Footprints in the Sugar
A History of the Great Western Sugar Company
written by Candy Hamilton

Immigrants & Prisoners
photos and text are from Chapter Five, Six, and Seven in Footprints in the Sugar


German-Russians, Mexican-Americans, and Prisoners of War


As the cultivation of sugar beets expanded to northern Colorado, and the deep green leaves of healthy sugar beet plants covered previously semi-arid, non-productive soil, local beet growers found themselves in a position they had never been in before -- they had a marketable, high-profit crop that unfortunately required intensive hand labor.

The planting and harvesting of sugar beets involved long hours of grueling manual labor, tasks growers were unwilling to perform; therefore, an ample supply of skilled, cheap labor became a necessity.

1902...
In order to ensure an experienced and plentiful labor force, the Great Western Sugar Company sought German families who had emigrated from the Volga River region of Russia to America after 1900. The immigrants had come without enough money to purchase land and long after any residual effects of the Homestead Act could help them...the post-1900 Volga Germans became prime candidates as a source of cheap labor for the sugar company.
The Great Western Sugar Company was instrumental in assisting many families on their journey to America, inasmuch as they were offered inducements and contracts to work in the sugar beets fields after their arrival.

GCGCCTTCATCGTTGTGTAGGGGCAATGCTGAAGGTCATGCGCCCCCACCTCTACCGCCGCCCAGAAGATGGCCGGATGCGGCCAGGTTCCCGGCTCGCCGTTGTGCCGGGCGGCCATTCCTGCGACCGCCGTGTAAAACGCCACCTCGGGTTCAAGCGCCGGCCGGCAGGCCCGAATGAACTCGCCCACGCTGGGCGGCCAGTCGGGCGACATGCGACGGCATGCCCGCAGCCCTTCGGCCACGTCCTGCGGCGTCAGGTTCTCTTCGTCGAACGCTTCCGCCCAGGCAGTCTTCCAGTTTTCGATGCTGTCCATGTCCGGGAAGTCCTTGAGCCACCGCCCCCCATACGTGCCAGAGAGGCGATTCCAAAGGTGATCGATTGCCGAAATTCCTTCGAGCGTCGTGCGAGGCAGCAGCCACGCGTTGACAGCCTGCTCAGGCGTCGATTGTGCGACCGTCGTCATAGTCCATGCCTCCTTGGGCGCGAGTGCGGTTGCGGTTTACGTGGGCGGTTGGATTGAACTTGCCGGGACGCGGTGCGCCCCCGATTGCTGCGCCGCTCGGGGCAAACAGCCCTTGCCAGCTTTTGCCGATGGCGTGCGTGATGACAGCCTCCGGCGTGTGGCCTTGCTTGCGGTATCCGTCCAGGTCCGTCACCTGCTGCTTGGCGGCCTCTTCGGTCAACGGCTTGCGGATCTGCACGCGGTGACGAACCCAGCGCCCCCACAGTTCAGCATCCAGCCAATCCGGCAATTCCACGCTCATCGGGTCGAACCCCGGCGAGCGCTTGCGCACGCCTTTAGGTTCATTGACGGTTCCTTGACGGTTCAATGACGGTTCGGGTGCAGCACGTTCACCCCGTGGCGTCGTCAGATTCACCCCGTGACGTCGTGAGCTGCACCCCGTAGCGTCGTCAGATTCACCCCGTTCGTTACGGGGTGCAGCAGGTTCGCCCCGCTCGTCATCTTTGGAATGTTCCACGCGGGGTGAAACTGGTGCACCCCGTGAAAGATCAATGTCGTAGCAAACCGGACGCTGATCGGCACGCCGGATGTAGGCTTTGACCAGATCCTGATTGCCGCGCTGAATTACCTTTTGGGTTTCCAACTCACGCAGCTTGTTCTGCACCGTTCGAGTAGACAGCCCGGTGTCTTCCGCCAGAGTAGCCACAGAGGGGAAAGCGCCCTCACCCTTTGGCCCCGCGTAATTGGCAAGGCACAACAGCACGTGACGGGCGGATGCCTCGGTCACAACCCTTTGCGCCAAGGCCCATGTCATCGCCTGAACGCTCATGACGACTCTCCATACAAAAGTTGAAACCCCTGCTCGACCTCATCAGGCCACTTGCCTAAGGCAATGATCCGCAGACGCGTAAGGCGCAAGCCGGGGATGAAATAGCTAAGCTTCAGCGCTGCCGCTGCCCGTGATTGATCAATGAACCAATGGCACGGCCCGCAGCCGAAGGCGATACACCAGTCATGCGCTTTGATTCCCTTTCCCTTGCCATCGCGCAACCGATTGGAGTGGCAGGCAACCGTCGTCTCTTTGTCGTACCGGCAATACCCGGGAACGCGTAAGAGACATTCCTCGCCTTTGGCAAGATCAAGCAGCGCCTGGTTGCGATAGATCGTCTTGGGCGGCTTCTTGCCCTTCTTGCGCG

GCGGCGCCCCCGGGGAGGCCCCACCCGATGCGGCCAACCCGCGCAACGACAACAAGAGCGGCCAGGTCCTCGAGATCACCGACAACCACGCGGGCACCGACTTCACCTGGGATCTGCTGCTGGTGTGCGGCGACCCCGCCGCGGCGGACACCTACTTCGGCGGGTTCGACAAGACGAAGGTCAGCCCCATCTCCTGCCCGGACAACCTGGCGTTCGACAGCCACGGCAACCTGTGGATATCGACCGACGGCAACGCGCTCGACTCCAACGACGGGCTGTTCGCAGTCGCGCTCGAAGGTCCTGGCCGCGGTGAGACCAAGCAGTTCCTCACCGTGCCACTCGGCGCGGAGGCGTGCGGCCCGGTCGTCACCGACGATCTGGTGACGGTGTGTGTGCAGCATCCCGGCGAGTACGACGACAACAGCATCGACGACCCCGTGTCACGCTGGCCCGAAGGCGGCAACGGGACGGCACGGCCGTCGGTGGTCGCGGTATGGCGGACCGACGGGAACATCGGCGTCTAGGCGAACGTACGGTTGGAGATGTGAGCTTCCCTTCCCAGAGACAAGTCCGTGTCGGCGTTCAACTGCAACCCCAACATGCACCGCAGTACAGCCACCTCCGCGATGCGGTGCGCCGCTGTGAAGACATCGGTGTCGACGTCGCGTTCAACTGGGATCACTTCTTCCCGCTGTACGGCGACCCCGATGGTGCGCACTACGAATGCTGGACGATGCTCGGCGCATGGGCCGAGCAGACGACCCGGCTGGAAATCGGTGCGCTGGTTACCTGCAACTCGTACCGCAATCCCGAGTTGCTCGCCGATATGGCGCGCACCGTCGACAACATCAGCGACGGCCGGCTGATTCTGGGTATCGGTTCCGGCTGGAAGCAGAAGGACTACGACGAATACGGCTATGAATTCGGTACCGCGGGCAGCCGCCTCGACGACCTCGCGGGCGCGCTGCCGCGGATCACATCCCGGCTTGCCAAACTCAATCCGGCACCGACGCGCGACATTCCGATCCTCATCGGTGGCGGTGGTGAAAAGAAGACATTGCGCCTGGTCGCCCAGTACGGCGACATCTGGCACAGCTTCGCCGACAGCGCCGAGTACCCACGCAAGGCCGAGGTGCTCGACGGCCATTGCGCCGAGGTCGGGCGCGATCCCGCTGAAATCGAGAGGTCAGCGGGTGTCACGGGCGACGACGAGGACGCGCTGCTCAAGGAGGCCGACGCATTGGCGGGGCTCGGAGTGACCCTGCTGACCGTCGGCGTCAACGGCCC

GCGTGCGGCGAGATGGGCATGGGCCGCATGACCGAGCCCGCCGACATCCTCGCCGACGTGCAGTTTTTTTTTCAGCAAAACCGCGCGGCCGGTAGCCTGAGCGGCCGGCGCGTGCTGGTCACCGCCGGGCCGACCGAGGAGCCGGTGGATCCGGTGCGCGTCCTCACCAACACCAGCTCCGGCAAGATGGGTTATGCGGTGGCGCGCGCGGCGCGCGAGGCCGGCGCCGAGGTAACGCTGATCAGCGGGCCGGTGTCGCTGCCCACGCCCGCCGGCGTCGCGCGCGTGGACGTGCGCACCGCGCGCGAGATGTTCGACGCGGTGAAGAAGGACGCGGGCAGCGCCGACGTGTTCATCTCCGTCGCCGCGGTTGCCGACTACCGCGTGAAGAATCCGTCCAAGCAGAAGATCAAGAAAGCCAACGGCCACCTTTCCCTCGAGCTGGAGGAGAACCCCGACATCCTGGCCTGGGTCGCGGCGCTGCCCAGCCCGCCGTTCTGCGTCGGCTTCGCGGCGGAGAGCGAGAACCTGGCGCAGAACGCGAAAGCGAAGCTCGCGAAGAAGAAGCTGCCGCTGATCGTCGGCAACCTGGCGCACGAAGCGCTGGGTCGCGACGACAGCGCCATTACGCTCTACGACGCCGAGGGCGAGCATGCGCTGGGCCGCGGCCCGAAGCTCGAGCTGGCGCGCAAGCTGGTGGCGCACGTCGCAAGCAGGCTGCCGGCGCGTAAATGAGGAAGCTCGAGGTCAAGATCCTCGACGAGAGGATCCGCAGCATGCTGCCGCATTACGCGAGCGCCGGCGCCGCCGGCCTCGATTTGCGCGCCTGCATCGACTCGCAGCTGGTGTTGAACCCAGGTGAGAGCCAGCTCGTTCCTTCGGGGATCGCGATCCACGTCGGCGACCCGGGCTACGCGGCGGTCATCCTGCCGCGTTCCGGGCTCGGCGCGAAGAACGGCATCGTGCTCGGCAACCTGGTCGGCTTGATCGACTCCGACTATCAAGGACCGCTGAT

The Volga Germans were viewed as humble, unskilled, and poorly educated people with a tenacity to perform the disagreeable and grueling job of beet labor. Interestingly, any negative opinions of them were dispelled when the immigrant families began to acquire property. Gradually ignorance as to their work ethic and tolerance of their customs shifted to awe and respect.

1916...
Records from Great Western confirm it sought to maintain a diversified labor force by suppressing any undue influence by a particular ethnic group...To further show its authority, Great Western reintroduced Mexican field labor into the fields, as well as a smattering of Negroes, Greeks, and Italians to compete with the Japanese...The Great Western Sugar Company would prove to agricultural laborers that no one was indispensable.

For decades on end, the Mexican-Americans were willing to work the soil for next to nothing in return. They performed the job Anglo-Americans refused to do.

World War II...
The internment of nearly half-a-million German, Italian, and Japanese prisoners of war in the United States was never fully documented in any American publication or report, except perhaps those of the U.S. Army.

In Colorado alone more than 15,000 men were interned in rural camps throughout the state so that they could work in the sugar beet, onion, and potato fields...for the majority of the prisoners their time in the fields and experiences in the camps unquestionably changed their lives, perhaps more so than if they had stayed in their homelands to fight against those who had become their eventual captors and benefactors.

The synergy that developed between farmers and prisoners was invaluable as both worked together to fulfill food shipments so vital to the American troops who were fighting in Europe and the Pacific.



(photo credit: Germans from Russia Heritage Collection, NDSU Library, Fargo, ND;
courtesy Brost Kalmbach Collection)



(photo credit: Library of Congress Prints
and Photographs Division)



(photo credit: U.S. National Archives)

 

Click on the short-handle beet hoe

to view the
Table of Contents and read a brief description of each chapter in
Footprints in the Sugar

 

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